“Yeah,” an oil-stained young man with a ragged beard muttered, walking over to the boxes.

“So…did you see her?” one of the other line workers asked.

“Who, the Princess? No, she wasn’t there,” the line supervisor said. “Bunch of the others were.”

“Eh. Just another rich surfacer telling us how to work,” the worker beside him said.

“We’ll see.”

Afina frowned mightily at the slight to her mistress, but forced herself to walk on by.


Upstairs, Cora stood as Packman finished his speech. “Thanks for taking the time to make that, Sieur Packman,” she said, as she took her place at the head of the room.

“Our pleasure, Lady Corvus,” Packman said, bowing back to his seat.

“All right, my friends,” Cora said, as she gripped the podium and looked over the small group. “We’ll start with a brief recap. When I purchased this company to add to the Conglomerate, I was hoping that the equipment here would cut down significantly on the costs of creating the materials we can’t field-fabricate for large-scale colony building,” she said. Packman and the others nodded. “So far, it has. Upon my purchase four months ago, the refurbishing costs were pretty high, but have been offset by the decrease in expenditures from the rest of the Conglomerate nicely.” Cora smiled as she recalled exactly how much money she was actually saving now that she didn’t have to go get her materials off the open market. “The refurbishing costs have already been offset, in fact.”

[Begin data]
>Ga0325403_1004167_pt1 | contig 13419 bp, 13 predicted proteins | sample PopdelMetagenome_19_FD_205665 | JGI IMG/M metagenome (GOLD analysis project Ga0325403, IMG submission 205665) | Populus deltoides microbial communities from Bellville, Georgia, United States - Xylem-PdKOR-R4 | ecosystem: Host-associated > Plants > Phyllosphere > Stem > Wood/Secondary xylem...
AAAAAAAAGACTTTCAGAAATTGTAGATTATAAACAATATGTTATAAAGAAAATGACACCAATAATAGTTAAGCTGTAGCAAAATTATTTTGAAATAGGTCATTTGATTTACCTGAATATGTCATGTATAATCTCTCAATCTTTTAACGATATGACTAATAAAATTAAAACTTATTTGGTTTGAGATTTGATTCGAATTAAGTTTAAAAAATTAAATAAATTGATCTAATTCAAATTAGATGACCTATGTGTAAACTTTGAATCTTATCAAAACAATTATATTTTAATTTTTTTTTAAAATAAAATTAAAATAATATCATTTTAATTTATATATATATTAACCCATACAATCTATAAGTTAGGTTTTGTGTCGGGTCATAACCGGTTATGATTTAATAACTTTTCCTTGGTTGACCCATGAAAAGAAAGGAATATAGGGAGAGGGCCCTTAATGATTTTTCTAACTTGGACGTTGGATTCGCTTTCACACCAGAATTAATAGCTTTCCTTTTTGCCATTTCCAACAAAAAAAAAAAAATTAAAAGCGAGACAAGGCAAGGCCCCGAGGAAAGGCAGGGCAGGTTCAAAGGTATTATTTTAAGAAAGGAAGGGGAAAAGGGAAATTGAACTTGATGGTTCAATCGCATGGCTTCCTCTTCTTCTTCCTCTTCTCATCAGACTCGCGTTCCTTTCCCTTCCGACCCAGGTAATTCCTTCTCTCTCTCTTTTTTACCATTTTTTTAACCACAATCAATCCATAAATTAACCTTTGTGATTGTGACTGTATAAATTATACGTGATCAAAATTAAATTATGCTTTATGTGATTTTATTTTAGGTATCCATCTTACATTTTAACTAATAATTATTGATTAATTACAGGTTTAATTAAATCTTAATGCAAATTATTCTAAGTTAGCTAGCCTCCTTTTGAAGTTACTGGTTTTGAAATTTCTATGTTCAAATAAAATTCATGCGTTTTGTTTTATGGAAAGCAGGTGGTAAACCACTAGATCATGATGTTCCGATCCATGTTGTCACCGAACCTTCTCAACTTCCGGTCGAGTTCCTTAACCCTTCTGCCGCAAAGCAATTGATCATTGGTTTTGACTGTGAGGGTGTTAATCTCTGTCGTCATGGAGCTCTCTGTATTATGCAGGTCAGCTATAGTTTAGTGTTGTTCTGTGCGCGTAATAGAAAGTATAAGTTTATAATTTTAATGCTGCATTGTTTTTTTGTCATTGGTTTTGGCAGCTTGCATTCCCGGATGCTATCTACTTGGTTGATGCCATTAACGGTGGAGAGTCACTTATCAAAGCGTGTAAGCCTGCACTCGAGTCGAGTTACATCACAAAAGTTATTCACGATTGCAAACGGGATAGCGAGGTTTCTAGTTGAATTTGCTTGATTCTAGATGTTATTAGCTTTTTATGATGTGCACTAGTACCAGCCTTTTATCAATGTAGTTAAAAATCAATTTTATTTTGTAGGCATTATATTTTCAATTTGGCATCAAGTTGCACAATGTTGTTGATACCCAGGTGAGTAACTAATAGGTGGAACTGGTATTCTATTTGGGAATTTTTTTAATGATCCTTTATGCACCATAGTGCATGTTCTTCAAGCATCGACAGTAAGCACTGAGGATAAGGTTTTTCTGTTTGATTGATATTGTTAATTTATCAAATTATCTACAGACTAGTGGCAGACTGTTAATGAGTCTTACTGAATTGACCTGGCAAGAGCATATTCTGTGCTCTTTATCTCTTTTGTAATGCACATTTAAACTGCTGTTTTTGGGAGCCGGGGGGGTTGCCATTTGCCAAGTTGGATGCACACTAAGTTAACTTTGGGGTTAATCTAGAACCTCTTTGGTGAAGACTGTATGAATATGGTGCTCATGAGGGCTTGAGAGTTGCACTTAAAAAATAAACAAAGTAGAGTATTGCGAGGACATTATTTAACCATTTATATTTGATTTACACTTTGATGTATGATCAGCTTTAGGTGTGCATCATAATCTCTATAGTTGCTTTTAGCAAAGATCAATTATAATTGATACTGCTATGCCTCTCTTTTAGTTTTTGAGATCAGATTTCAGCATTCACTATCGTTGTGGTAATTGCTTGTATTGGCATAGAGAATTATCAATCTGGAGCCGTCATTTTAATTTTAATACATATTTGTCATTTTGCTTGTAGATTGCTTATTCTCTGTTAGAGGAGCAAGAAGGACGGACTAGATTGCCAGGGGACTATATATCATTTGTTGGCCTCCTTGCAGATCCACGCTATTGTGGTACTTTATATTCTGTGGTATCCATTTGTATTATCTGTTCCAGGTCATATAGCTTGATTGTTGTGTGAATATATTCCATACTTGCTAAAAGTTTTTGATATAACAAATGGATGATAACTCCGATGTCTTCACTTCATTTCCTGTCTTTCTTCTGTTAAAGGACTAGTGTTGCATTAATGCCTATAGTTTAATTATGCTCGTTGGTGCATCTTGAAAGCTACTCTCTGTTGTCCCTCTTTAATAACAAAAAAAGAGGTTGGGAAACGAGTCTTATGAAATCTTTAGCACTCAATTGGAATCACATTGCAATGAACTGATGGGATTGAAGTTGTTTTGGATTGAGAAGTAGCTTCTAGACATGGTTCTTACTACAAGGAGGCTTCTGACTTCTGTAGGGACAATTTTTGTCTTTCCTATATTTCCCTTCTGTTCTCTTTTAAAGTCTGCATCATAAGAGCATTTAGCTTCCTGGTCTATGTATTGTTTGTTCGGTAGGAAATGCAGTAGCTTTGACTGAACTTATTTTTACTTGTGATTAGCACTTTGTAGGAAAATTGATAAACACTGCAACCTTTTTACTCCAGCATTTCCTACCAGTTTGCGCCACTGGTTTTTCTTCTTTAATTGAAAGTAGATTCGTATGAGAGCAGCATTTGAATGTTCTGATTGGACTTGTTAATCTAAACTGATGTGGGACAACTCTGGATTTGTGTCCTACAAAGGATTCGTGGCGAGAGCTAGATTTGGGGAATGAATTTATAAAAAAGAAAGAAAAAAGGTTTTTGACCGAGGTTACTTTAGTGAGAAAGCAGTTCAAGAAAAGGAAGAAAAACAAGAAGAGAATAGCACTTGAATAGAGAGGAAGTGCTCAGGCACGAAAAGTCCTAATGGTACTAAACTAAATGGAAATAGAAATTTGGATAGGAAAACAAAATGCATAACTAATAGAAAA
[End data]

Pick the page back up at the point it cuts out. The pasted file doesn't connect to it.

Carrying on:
“Oh, excellent,” Packman’s Treasurer said excitedly. “That’s wonderful news.”

“Indeed it is,” Cora said happily. “Now…of course there will have been some problems in the major equipment replacements. The old plastic melters replaced entirely, the pelletizers gutted, the fabric section replaced entirely…anything I should know about?”